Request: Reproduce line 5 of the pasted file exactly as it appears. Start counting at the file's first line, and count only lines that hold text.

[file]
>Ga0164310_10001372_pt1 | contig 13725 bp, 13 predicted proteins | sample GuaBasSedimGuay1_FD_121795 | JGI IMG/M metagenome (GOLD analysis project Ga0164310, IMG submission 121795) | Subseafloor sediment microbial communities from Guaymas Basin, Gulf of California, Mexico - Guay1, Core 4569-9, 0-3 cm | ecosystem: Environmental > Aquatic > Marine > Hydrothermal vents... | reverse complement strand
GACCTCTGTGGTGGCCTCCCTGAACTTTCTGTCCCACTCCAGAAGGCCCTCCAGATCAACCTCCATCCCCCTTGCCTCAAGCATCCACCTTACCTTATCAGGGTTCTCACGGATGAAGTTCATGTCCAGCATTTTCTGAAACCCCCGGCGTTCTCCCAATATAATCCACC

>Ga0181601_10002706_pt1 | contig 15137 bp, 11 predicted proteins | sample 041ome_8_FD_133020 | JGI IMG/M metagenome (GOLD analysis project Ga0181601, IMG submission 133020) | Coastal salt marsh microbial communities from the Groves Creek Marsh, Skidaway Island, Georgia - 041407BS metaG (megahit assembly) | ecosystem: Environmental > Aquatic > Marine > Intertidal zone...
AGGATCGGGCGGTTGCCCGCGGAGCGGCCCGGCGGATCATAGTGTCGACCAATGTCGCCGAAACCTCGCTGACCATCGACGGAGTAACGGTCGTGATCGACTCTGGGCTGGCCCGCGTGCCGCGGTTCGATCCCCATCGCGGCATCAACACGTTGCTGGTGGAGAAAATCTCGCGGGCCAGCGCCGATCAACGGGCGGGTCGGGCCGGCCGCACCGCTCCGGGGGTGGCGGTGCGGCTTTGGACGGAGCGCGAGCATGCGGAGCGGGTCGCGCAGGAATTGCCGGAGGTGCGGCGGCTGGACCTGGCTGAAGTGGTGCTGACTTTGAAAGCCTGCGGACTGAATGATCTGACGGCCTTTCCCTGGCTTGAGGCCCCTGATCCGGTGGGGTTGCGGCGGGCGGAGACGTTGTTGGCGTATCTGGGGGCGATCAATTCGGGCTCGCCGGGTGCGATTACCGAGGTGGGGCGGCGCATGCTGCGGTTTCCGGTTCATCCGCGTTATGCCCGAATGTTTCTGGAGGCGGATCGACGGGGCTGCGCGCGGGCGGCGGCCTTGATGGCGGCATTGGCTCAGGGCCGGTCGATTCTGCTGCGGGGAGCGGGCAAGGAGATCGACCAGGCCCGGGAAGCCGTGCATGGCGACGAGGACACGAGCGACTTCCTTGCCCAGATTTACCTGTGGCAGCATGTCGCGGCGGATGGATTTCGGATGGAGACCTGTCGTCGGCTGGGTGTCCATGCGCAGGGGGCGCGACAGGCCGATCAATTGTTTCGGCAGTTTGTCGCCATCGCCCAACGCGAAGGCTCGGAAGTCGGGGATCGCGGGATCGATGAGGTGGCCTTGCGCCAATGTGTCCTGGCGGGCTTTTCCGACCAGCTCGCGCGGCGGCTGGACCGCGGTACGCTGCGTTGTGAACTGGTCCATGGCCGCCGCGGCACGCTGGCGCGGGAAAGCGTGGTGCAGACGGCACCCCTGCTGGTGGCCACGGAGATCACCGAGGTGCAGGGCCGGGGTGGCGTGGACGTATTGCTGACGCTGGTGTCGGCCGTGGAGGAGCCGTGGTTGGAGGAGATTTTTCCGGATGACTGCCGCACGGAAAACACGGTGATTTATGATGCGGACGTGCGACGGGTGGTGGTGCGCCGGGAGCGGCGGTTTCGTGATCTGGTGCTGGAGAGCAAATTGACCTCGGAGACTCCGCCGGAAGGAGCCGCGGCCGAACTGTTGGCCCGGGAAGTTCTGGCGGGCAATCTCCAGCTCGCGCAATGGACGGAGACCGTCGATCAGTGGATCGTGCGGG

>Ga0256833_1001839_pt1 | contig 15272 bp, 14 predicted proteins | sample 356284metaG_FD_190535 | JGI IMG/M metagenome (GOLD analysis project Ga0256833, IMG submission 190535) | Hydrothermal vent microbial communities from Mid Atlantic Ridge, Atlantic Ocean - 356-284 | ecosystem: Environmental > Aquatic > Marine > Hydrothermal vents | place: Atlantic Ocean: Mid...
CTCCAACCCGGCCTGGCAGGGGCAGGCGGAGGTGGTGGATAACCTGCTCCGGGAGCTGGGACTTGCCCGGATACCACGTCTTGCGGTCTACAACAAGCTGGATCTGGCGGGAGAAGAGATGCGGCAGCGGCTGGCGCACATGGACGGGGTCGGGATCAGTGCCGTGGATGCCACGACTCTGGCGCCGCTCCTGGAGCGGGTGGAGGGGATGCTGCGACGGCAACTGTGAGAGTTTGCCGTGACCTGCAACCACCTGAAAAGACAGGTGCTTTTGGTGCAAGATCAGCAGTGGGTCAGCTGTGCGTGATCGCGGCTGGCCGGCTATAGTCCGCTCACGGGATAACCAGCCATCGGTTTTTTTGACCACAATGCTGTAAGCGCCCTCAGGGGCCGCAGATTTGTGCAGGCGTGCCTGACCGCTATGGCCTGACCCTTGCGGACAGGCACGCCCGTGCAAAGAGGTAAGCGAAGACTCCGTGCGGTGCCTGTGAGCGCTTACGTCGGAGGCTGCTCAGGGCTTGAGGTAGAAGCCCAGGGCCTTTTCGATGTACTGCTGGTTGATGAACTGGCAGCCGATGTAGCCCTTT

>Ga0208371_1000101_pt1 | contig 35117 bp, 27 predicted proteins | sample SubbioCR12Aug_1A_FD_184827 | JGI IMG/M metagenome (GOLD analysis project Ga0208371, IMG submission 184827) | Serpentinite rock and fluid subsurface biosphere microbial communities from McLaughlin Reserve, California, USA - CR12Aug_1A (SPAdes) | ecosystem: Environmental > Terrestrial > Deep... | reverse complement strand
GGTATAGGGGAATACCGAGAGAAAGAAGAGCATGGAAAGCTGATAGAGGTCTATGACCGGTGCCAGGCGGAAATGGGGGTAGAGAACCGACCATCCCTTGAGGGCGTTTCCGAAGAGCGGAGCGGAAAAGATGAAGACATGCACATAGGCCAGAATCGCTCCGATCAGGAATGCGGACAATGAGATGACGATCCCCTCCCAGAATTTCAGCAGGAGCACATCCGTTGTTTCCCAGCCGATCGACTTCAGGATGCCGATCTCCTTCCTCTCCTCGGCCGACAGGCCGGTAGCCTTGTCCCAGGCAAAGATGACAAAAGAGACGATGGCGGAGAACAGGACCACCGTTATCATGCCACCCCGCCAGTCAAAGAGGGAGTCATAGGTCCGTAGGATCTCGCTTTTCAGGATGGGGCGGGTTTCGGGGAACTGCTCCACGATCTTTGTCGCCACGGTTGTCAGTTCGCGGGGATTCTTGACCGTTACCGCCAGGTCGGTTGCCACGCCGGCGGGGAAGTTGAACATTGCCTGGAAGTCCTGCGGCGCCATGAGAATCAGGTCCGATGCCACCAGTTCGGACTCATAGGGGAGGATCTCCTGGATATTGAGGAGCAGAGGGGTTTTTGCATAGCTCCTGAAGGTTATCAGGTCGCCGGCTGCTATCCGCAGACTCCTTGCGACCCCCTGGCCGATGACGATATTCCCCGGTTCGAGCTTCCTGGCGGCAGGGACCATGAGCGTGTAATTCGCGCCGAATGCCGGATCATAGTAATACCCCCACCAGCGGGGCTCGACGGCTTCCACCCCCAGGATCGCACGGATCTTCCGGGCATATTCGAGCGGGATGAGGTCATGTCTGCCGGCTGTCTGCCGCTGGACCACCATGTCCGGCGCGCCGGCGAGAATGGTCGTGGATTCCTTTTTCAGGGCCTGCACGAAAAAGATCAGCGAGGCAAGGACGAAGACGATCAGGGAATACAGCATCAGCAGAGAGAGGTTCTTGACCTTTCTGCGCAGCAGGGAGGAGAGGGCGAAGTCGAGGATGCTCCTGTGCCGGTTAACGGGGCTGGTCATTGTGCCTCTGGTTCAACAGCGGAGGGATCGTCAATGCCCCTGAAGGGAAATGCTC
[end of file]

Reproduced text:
>Ga0256833_1001839_pt1 | contig 15272 bp, 14 predicted proteins | sample 356284metaG_FD_190535 | JGI IMG/M metagenome (GOLD analysis project Ga0256833, IMG submission 190535) | Hydrothermal vent microbial communities from Mid Atlantic Ridge, Atlantic Ocean - 356-284 | ecosystem: Environmental > Aquatic > Marine > Hydrothermal vents | place: Atlantic Ocean: Mid...